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    Please use this identifier to cite or link to this item: http://tkuir.lib.tku.edu.tw:8080/dspace/handle/987654321/30662

    Title: 日治時代における台湾の神社政策 : その国民統合の役割を中心として
    Other Titles: 日治時代台灣的神社政策 : 以其在國民統合中扮演之角色為中心
    Shinto shrine policy in Taiwan in Japanese colonial period : the role in uniting people
    日治時代臺灣的神社政策 : 以其在國民統合中扮演之角色為中心
    Authors: 賴麗蓮;Lai, Li-lien
    Contributors: 淡江大學日本研究所碩士班
    劉長輝;Liou, Charng-huei
    Keywords: 日據時代;神社政策;殖民地;國民統合;宗教;Japanese colonial period;Shinto shrine policy;colony;the unity of the people;religion;日本統治時代;神社政策;植民地;国民統合;宗教
    Date: 2006
    Issue Date: 2010-01-10 23:51:48 (UTC+8)
    Abstract: 本論文的主要研究課題為日治時代台灣的神社政策與國民統合之關連,並進而探討其在國民統合上扮演之角色。
    The research task of this thesis is the connection between the Shinto shrine policy and the unity of the people in Taiwan in Japanese colonial period, and further proceeds to research the role of Shinto shrine policy in uniting people.
    The Meiji government not only established the Shinto shrines in every colony, but also forced the colonials to worship and have faith in it. This is an infiltration that is for urging the colonials to agree with Tenno system. In other words, the ultimate goal of carrying out Shinto shrine policy is to accomplish Japanese’ political purpose, namely governance.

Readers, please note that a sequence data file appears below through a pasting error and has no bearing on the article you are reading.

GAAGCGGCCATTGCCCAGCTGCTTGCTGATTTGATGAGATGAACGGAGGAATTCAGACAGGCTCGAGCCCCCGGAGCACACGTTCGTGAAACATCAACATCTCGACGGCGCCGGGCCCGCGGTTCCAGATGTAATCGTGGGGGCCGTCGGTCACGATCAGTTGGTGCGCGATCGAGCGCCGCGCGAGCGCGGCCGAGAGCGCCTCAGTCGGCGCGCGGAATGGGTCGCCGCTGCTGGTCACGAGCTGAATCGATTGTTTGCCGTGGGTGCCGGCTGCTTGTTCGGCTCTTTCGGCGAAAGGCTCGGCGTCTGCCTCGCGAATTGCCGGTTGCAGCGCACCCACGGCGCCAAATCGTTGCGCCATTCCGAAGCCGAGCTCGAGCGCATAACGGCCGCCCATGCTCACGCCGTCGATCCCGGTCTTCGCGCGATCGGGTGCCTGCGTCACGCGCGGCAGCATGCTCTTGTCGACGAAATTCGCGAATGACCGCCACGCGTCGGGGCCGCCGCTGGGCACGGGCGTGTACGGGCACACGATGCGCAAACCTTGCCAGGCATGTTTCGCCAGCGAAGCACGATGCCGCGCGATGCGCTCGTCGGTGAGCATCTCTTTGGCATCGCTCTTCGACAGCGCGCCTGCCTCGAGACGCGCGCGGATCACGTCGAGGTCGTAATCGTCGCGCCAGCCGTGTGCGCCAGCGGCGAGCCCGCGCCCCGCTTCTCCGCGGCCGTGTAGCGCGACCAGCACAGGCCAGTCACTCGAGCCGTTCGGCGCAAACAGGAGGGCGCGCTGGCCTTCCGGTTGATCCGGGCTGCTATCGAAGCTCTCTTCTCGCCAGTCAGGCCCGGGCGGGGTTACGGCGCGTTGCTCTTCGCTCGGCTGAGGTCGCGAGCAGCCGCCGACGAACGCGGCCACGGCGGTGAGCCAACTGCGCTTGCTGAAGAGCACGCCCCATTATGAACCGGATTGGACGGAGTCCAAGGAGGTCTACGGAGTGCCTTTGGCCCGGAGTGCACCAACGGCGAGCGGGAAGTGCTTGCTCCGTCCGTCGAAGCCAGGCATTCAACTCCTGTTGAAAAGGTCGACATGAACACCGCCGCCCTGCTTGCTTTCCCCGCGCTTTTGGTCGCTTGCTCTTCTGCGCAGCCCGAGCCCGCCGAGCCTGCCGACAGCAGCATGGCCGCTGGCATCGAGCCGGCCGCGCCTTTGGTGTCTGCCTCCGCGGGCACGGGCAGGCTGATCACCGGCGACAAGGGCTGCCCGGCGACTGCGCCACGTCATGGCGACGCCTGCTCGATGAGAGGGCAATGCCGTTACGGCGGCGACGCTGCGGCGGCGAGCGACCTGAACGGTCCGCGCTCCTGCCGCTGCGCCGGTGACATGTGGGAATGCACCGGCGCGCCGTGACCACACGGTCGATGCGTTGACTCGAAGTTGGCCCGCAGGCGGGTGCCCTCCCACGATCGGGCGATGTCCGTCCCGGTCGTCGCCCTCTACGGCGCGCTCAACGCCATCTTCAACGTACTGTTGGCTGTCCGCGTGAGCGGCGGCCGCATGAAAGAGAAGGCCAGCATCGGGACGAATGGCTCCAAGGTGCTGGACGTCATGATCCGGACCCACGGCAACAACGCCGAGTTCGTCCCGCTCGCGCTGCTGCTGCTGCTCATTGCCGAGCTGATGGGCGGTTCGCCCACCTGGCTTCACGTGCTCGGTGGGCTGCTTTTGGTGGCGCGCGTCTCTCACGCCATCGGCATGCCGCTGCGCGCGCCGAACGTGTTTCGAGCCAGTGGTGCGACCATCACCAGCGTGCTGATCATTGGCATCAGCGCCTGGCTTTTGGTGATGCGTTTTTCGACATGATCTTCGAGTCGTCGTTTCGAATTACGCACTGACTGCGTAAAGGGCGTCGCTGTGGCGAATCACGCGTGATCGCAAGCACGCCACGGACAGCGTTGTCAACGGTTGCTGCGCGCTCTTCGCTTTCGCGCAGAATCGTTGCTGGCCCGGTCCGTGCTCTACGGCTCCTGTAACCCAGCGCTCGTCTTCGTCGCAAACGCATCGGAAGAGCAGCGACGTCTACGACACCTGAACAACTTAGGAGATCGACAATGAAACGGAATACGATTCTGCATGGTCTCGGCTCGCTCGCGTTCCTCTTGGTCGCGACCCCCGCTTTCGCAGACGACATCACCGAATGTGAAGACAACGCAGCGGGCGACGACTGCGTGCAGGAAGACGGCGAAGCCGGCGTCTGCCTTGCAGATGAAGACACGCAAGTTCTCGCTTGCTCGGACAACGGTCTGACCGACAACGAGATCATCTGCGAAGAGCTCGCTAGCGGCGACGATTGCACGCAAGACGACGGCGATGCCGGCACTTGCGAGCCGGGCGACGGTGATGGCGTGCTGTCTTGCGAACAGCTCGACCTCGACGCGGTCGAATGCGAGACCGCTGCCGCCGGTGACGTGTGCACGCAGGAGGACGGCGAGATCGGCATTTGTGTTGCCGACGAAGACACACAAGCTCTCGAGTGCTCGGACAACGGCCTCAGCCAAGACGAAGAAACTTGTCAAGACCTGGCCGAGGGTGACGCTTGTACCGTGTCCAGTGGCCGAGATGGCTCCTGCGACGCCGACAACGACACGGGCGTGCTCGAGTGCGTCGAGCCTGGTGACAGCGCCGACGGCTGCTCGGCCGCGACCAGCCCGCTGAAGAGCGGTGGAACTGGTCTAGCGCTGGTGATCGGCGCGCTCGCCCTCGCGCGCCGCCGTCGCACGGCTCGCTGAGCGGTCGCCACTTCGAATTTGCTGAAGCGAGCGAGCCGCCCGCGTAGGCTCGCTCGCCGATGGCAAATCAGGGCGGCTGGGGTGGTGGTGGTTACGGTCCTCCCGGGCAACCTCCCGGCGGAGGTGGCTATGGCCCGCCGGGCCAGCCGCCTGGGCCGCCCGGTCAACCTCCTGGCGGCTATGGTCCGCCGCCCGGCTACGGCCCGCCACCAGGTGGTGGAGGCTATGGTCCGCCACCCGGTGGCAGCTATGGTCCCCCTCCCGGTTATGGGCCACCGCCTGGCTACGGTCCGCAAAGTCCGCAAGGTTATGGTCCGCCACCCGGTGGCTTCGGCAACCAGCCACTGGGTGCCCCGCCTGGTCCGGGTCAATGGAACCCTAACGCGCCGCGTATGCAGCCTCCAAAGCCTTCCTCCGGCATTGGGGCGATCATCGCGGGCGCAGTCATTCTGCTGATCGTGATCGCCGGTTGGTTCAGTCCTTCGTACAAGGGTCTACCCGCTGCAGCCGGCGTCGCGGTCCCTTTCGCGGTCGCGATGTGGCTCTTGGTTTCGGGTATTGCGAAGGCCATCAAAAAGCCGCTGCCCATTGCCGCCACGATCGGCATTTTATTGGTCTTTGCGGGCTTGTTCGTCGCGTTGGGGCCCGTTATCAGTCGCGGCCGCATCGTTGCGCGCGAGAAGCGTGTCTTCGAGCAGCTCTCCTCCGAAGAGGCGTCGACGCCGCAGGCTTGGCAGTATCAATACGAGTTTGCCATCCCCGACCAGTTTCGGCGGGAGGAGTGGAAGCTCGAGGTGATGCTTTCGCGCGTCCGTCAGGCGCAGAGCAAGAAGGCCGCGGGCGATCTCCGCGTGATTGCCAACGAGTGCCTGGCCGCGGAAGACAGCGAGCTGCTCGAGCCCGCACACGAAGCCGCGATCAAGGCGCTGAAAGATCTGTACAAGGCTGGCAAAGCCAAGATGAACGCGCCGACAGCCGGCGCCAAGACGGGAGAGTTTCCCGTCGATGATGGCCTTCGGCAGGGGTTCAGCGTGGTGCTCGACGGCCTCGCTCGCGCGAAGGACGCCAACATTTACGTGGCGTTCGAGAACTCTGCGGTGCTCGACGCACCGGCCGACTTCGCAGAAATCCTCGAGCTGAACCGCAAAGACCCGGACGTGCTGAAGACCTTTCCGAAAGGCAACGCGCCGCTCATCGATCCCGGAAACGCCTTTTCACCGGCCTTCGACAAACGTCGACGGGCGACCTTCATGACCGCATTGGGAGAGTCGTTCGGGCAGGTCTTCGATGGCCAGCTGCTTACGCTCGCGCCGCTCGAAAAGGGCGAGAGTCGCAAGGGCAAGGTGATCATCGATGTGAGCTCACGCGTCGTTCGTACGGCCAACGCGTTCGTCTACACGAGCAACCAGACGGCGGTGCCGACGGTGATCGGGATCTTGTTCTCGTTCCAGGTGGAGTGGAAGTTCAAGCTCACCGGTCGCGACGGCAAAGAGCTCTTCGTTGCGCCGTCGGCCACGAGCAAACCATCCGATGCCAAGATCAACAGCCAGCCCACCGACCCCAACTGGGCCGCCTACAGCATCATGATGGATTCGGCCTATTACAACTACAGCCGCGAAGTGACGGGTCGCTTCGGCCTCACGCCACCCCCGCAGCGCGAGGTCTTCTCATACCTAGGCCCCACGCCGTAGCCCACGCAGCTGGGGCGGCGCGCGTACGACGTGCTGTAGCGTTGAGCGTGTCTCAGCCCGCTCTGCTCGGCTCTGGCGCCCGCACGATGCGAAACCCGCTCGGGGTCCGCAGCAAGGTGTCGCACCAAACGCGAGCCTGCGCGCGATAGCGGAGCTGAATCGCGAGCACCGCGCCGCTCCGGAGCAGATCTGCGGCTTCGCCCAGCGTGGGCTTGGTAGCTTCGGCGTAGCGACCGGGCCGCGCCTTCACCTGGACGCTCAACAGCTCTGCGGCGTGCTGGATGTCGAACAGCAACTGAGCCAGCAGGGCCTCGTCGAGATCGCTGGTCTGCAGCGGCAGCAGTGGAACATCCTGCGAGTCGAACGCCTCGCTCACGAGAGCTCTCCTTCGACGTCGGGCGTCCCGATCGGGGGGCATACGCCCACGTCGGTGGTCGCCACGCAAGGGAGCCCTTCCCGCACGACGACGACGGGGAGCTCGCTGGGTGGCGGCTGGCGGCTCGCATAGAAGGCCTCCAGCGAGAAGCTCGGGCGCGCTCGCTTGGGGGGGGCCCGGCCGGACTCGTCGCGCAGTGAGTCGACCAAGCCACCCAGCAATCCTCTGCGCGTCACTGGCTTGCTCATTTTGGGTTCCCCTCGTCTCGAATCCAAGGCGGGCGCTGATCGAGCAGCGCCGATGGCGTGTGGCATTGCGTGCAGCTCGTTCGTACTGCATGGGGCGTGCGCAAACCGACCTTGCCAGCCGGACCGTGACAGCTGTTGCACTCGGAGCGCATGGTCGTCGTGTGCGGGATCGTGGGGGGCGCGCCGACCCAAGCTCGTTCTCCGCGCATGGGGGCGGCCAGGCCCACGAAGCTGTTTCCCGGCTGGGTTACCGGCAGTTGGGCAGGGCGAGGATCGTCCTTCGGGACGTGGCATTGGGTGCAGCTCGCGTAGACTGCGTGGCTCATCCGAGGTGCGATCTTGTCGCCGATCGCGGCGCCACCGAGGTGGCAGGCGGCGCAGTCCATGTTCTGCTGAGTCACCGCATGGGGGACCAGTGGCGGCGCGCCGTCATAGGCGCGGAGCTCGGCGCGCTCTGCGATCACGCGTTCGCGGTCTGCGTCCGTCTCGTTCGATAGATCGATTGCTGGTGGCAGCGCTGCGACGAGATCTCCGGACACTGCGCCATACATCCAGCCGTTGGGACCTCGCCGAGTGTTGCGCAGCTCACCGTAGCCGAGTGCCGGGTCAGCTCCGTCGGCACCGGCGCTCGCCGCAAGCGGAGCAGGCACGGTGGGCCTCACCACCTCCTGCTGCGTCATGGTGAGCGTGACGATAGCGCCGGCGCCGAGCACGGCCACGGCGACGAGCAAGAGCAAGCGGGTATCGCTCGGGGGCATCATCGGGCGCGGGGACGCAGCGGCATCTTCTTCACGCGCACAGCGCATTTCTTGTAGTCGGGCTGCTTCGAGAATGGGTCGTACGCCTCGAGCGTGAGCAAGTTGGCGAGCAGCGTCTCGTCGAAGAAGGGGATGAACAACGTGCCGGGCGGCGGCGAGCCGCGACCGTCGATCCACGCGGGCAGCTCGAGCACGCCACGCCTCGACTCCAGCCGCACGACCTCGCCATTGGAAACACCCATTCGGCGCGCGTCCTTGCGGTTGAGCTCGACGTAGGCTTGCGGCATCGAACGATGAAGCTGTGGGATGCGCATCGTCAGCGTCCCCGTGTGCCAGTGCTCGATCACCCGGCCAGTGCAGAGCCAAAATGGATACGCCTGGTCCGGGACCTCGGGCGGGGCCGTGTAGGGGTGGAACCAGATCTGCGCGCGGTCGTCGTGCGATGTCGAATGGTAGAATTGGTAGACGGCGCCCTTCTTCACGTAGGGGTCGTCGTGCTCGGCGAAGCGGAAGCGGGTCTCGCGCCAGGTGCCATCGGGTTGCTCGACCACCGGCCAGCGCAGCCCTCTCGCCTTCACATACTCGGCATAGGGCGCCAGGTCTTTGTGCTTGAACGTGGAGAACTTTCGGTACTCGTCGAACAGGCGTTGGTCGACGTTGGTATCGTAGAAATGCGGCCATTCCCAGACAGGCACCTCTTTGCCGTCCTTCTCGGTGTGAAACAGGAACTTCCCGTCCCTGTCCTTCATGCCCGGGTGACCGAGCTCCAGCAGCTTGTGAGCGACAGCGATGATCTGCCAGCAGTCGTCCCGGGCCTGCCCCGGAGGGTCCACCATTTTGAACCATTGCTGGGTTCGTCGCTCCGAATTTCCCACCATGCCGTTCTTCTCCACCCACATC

In the beginning of Japanese colonial period, the government-general didn’t force the colonials to worship the Taiwan Shrine after establishing it. That is because it would arouse public indignation if government-general forced the colonials to give up their original religion before being accepted by the colonials. However, in order to continuously proceed with the Kominka movement, the government became more radical to carry out the Shinto shrine policy after the Sino‐Japanese war. Thereafter, the conventional religions were controlled, and the colonials were forced to change their life styles as well. As a result, the colonials were outraged by the government’s actions.
    Two reasons that no matter how much the government-general in Taiwan endeavored to establish the shrines, or force the colonials to worship and serve the shrines, the Shinto shrines still couldn’t be respected at that time are the colonials had their deep faith in the conventional religions and the different concepts of god between the colonials and the government. The national Shinto is originally the symbol of the unity of the people, because it developed under the state power. That’s also the reason why it can’t be accepted by colonies. The Seichyo-Kaizen movement is a good illustration of it.
    In short, that is why such a religion which is full with political purpose could not be accepted, and the intention that government wants to achieve by shrines would fail eventually.
    Appears in Collections:[日本研究所] 學位論文

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